As the country applauds Neeraj Chopra, the first Indian to win a gold medal in athletics at the Olympics, spare a thought for the first Indian to win a gold medal in the Paralympic Games.
Murlikant Petkar, who suffered debilitating injuries in an aerial attack during the 1965 war with Pakistan and was rendered paraplegic, bagged the first gold medal for India in the Paralympics — at the 1972 Games at Heidelberg, Germany. That was well before 2008 Beijing Olympics gold medallist in shooting Abhinav Bindra or for that matter Devendra Jhajharia — who won gold in the javelin throw at 2004 Paralympics in Athens.
Petkar won gold in 50m freestyle 3 swimming in the then world record time of 37.33 seconds. He started off with a world record time of 38.19 secs.
While the nation celebrates the exploits of its stars at the Tokyo Olympics, the International Paralympic Committee (IPC) featured Petkar, who also participated in table tennis in the 1968 Paralympic Games in Tel Aviv, Israel, on its website in its build-up to the Tokyo Paralympics, to be held from August 24 to September 5.
A soldier of the craftsman rank in the Corps of Electronics and Mechanical Engineers (EME), Petkar was visiting Jammu and Kashmir when his army camp came under aerial attack from Pakistani troops.
“I was out for tea in the afternoon when a whistle was blown to indicate an aerial attack. I tried to rush back to my room but the firing had already started,” Petkar, who received multiple bullet injuries and was also run over by an army vehicle in the chaos, told the IPC.
Rendered disabled for life, he was advised by a physiotherapist at INHS Asvini, the Navy hospital in Mumbai, to take up sports as part of his rehabilitation. Petkar tried his hand at table tennis, athletics and swimming and represented the country in all three.
Born on November 1, 1947, at Peth Islampur in Sangli district of Maharashtra, Petkar’s life changed when he started participating in swimming. He recalls his events in the 1972 Games where he participated in Men’s Slalom 3, Men’s Shot Put 3, Men’s Javelin 3, Men’s Precision Javelin Open besides 50m freestyle swimming. Petkar, who was a boxer before he became disabled, reached the finals of all his events, winning gold in 50m freestyle swimming.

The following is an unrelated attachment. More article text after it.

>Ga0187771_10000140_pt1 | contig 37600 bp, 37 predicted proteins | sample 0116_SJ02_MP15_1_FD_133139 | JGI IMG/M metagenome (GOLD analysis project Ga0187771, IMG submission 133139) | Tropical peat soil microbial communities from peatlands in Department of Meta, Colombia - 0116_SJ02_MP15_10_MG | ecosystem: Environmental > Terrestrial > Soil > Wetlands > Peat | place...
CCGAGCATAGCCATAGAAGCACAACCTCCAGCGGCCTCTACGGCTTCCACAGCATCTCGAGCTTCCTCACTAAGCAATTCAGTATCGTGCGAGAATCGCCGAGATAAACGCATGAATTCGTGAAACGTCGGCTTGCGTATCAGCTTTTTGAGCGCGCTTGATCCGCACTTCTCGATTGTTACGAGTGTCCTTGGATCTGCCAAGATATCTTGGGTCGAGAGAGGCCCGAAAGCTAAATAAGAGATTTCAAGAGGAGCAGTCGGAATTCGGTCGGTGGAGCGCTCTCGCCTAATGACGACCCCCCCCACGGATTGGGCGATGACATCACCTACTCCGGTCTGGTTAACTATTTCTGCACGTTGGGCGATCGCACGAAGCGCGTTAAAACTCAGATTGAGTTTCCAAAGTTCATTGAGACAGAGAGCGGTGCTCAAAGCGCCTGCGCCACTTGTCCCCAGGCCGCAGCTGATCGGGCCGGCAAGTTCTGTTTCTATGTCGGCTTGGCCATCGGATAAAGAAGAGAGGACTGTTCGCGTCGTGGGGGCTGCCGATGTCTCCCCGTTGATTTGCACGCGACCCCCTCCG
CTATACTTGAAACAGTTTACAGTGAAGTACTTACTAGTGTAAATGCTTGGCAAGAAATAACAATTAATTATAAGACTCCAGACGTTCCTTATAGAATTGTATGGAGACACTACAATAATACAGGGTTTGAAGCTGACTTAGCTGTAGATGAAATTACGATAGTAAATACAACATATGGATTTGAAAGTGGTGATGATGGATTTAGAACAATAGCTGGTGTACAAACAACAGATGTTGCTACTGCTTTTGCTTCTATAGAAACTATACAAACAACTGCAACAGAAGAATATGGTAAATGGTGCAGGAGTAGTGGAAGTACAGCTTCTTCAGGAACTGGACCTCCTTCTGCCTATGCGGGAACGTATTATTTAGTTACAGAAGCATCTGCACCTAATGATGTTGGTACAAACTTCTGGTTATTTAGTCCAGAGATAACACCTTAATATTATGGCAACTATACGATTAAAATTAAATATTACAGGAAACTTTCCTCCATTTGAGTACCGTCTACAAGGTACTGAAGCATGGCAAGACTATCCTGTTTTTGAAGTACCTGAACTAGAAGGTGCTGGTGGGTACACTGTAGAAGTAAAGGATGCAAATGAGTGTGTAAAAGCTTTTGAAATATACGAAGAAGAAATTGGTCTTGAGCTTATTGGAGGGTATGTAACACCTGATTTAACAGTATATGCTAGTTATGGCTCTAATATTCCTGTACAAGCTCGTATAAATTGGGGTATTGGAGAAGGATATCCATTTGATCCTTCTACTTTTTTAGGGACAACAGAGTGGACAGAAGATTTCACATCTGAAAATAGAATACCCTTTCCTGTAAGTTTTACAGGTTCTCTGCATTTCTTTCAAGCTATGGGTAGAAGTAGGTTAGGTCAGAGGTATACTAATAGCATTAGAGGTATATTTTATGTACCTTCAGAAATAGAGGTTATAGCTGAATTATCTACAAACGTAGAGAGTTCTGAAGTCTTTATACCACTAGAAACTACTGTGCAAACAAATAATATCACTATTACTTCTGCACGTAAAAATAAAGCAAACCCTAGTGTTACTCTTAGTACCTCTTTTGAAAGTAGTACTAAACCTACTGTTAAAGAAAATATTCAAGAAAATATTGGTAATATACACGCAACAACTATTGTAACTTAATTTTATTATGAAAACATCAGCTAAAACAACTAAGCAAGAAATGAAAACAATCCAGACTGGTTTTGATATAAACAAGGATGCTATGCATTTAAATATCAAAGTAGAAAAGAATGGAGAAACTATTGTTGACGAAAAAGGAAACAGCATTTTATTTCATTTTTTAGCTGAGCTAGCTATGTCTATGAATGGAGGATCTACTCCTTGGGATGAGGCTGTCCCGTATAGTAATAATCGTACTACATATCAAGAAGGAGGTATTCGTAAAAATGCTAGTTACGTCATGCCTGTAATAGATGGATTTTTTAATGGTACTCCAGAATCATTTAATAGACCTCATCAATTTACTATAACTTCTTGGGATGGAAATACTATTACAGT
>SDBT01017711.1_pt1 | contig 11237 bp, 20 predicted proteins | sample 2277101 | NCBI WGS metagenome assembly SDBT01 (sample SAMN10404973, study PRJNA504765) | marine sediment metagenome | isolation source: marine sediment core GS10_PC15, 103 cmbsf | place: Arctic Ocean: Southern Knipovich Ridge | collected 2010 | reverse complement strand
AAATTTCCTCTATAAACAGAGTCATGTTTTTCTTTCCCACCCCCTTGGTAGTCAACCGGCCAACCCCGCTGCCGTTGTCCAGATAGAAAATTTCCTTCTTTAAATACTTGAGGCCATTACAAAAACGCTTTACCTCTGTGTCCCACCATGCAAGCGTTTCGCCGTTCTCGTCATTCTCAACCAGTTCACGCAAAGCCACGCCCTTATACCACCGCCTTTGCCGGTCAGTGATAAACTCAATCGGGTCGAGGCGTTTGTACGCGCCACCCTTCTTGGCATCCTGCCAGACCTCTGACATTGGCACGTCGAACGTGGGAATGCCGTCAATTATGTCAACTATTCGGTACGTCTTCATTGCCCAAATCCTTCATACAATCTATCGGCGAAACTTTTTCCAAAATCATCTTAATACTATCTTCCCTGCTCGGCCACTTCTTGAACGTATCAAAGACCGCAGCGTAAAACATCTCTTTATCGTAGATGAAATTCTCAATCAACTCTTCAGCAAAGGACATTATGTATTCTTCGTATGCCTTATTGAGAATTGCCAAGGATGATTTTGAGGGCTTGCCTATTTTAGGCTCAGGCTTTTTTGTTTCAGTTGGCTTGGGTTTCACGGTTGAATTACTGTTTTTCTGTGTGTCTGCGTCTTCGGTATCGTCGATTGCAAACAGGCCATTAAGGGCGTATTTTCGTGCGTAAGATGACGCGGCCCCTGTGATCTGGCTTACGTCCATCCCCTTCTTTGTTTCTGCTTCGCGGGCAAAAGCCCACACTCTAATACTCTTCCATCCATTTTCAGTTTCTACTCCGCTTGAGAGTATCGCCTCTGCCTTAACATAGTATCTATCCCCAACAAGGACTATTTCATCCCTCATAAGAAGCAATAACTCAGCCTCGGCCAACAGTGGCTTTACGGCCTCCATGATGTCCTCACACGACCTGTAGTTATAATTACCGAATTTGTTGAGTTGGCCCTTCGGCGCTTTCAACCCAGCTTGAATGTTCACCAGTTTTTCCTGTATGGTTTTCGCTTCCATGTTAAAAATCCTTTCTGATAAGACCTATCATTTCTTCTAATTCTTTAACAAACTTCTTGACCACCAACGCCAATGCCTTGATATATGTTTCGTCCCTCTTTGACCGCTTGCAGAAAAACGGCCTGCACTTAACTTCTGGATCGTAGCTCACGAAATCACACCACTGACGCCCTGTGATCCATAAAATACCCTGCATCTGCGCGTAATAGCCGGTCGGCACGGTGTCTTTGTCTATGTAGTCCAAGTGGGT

“I was always confident of my abilities and gave my best in the first race itself and set a world record. The final was quite tough. Normally I am not bothered about the lane I swim (in) and set the world record from the first lane. But for the final, I wanted (in) the middle lanes (3rd or 4th) and I got the third. I thought it was a good omen and gave it my best shot,” he said.
But things were not easy for Petkar as he had to struggle for funding and could not participate in any more Paralympic Games though he was in top form and could have won more medals.
Petkar had to depend on several people for participating in international events. One of those who helped him realise his dream was former India cricket captain Vijay Merchant. “Vijay Merchant was heading an NGO that supported disabled persons and his organisation paid for my tickets,” he told the IPC.
“There was not much support for disabled people those days but we continued to work hard and participated in events as we wanted to prove that we were capable of representing the country and winning medals,” says Petkar, who was awarded the Padma Shri in 2018.
In a career spanning nearly two decades, Petkar won laurels for the country at events like the Stoke Mandeville International Paraplegic Meets held in England where he consistently outdid his own records and won the General Championship Cup for five consecutive years (1969-73); the 3rd Commonwealth Paraplegic Games held at Edinburgh, Scotland, where he bagged gold in 50m freestyle swimming, silver in javelin throw and bronze in shot put and the International FESPIC Games in Hong Kong in 1982 where he created another world record in 50m swimming.
Now 72, Petkar lives in Pune, spending a quiet life of a retired senior citizen.
As another edition of the Paralympic Games approaches, Petkar’s mind will be filled with memories of the struggles he faced to raise funds for representing the country, his exploits at the 1972 Games, and the welcome he received on arrival in New Delhi with the gold medal — just like the Tokyo Olympic Games medallists are receiving while Petkar lives in anonymity.